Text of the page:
Women often tend to have more responsibilities and less time or money to spend on their own needs.though most of us now do a paid job as well as as running a home, we still do almost all the house chores and child minding. Women are brought up to care about everyone else and when times at a premium, looking after themselves is the easiest task to drop.

Feeling stressed doesn’t mean you’re a neurotic. It’s a perfectly natural response to events that threaten our safety. A the first sign of danger, our whole metabolism switches onto a war footing. We stop digesting food or making internal repairs. Our bodies are flooded with adrenaline and other emergency hormones to rush oxygen around the body and release quick energy fuel into the bloodstream.

These days we tend to have long term issues. We want some control over our lives, but things are changing all around us and many times we are swept along with the tide. We feel responsible for everyone’s well being but powerless to make everything alright, every time. A perfect recipe for stress!

Being organised is the best way of making extra time in your life and cutting down stress. Admittedly, anyone with children, a home and a job may feel she in doing all the organising humanly possible. Yet there’s frequently room to make things easier for ourselves.

My five golden rules are:

  • if it needs to be done, do it today and do it now!
  • be prepared
  • work at your own pace
  • don’t aim for perfection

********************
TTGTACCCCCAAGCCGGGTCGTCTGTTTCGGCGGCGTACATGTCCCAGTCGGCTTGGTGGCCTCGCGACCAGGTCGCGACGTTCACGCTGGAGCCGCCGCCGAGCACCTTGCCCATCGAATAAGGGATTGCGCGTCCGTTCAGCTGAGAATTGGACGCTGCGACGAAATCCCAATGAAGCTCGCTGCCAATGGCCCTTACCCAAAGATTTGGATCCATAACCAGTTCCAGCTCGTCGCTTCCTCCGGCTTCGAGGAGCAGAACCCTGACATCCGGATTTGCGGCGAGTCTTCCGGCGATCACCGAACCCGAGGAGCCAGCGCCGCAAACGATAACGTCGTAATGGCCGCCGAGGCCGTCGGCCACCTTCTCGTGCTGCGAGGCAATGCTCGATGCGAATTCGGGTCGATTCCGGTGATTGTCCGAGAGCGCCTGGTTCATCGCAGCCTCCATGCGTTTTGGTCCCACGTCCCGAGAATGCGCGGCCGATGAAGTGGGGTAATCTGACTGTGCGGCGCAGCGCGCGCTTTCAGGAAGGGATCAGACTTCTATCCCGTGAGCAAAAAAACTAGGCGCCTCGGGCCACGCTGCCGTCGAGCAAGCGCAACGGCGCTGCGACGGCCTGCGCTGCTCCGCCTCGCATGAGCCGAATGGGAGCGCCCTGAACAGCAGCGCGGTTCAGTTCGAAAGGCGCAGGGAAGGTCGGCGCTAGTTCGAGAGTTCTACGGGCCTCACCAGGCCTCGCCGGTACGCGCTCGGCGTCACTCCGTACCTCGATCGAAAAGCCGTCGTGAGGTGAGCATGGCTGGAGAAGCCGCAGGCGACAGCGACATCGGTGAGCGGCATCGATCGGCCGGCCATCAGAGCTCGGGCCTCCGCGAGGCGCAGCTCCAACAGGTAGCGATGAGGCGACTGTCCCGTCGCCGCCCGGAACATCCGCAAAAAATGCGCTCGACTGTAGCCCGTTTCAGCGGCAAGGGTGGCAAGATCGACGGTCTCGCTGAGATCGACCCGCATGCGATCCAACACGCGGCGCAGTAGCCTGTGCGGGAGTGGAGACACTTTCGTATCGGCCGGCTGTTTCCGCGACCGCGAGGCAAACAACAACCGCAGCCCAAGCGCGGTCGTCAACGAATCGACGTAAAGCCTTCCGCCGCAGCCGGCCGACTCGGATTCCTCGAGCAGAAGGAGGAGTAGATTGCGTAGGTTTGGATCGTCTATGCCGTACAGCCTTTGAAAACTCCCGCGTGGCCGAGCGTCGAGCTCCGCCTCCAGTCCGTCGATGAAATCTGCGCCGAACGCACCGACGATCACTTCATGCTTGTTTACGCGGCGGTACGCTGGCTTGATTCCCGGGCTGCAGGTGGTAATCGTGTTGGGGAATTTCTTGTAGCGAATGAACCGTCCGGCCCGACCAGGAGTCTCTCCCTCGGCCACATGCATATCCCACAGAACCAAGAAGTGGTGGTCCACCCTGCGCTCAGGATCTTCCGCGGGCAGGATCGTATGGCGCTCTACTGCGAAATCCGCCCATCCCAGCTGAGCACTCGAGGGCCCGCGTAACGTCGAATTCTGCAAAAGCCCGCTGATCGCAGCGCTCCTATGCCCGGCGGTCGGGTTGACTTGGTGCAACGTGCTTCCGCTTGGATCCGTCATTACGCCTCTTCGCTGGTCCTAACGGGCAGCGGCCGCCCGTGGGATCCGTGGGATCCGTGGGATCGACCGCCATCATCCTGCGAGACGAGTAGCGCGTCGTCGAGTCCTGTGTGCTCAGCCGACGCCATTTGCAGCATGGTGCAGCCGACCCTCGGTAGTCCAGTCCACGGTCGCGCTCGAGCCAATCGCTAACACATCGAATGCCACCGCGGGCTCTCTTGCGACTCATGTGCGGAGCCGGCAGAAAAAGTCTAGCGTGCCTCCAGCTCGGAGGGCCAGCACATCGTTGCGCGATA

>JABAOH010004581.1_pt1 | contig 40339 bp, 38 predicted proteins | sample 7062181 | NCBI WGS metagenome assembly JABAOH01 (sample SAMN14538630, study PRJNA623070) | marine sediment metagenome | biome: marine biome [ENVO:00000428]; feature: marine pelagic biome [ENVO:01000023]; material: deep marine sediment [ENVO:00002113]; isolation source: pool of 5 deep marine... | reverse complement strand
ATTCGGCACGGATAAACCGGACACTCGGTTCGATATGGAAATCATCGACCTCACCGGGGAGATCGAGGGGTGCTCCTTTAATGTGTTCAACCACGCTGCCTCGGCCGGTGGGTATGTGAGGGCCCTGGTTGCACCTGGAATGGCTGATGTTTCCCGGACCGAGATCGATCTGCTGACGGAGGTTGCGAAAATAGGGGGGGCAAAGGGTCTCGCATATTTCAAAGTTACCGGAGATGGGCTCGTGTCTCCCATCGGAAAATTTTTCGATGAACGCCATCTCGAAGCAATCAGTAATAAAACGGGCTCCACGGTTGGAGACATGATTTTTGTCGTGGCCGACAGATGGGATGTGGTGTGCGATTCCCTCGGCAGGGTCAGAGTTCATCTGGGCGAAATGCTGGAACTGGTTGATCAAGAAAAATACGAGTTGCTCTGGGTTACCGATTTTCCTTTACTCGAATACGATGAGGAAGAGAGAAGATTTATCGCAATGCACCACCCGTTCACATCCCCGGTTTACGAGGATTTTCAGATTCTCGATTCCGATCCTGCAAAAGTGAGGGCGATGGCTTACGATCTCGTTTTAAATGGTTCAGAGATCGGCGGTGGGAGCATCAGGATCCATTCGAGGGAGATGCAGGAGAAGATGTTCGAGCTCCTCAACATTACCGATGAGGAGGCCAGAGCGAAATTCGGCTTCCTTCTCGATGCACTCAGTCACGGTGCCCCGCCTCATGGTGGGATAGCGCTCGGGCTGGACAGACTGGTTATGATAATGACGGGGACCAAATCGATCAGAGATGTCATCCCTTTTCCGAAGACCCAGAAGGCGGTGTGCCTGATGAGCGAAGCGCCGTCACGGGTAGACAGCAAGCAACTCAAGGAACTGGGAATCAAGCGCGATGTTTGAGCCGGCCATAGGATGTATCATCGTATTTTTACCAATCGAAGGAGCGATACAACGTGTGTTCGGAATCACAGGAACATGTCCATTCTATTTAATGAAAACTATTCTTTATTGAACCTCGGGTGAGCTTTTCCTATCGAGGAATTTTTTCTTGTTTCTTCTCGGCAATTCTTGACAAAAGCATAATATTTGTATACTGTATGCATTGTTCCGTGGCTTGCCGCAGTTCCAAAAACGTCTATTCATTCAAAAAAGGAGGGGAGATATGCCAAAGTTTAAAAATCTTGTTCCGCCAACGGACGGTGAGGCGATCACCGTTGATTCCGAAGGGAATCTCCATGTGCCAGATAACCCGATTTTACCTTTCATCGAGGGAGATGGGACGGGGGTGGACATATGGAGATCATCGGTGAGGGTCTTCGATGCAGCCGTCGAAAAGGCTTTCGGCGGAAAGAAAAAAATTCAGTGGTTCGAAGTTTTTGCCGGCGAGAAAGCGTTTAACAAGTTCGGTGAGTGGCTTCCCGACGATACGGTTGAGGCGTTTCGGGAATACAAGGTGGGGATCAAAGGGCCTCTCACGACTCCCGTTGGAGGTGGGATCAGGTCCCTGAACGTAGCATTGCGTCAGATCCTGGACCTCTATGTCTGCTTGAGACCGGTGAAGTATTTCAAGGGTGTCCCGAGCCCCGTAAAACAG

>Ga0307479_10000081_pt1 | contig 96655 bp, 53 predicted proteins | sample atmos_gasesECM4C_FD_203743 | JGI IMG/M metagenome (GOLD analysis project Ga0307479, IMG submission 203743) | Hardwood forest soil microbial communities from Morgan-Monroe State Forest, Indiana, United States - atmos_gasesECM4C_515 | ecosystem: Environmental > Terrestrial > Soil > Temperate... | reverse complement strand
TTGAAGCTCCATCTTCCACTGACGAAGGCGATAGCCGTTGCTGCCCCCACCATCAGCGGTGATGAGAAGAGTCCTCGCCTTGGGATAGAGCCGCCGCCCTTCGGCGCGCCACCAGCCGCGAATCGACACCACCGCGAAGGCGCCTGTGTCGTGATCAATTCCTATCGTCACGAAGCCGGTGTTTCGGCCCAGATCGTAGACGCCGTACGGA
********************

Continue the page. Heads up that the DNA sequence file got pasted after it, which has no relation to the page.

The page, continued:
• prioritise what’s most important

We’ve all got favorite ways of relaxing but some are more effective than others and some aren’t really relaxing at all.let’s be honest, flopping in front of the telly can be just the job after a day spent running after kids, cooking, cleaning and grocery shopping!

Anyone who has felt jumpy after having too many coffees or struggled to solve simple puzzles after missing brekky, knows that food affects our state of mind as well as our physical health. Missing a meal, makes blood sugar levels fall so low that the brain struggles to function efficiently, making one irritable.

Modern processed foods are unhealthily crammed pack with sugar, salt, saturated fats, refined carbohydrates and artificial additives. These types of food are low in nutrition and can deplete our supplies of vital vitamins and minerals.

Inadequate carbohydrate intake can result in poor energy levels and fatigue. Wholemeal pasta, brown rice, whole meal bread, fresh fruits and potatoes are good source of carbohydrate energy.

A heavy meal leaves you feeling sleepy, while a high protein supper can keep you awake. Rich foods can make you lethargic while caffeine gives you jitters. Too much sugar or salt may disrupt the body’s chemical and mineral balance, a causing mood swings among other harmful effects. Eating well is crucial especially under stressful conditions. Stress wears down the immune system, which explains why we fall ill at difficult times. Super stress buster foods include bananas, oats, Brazil nuts, lettuce, leafy green vegetables, mackerel and chillies.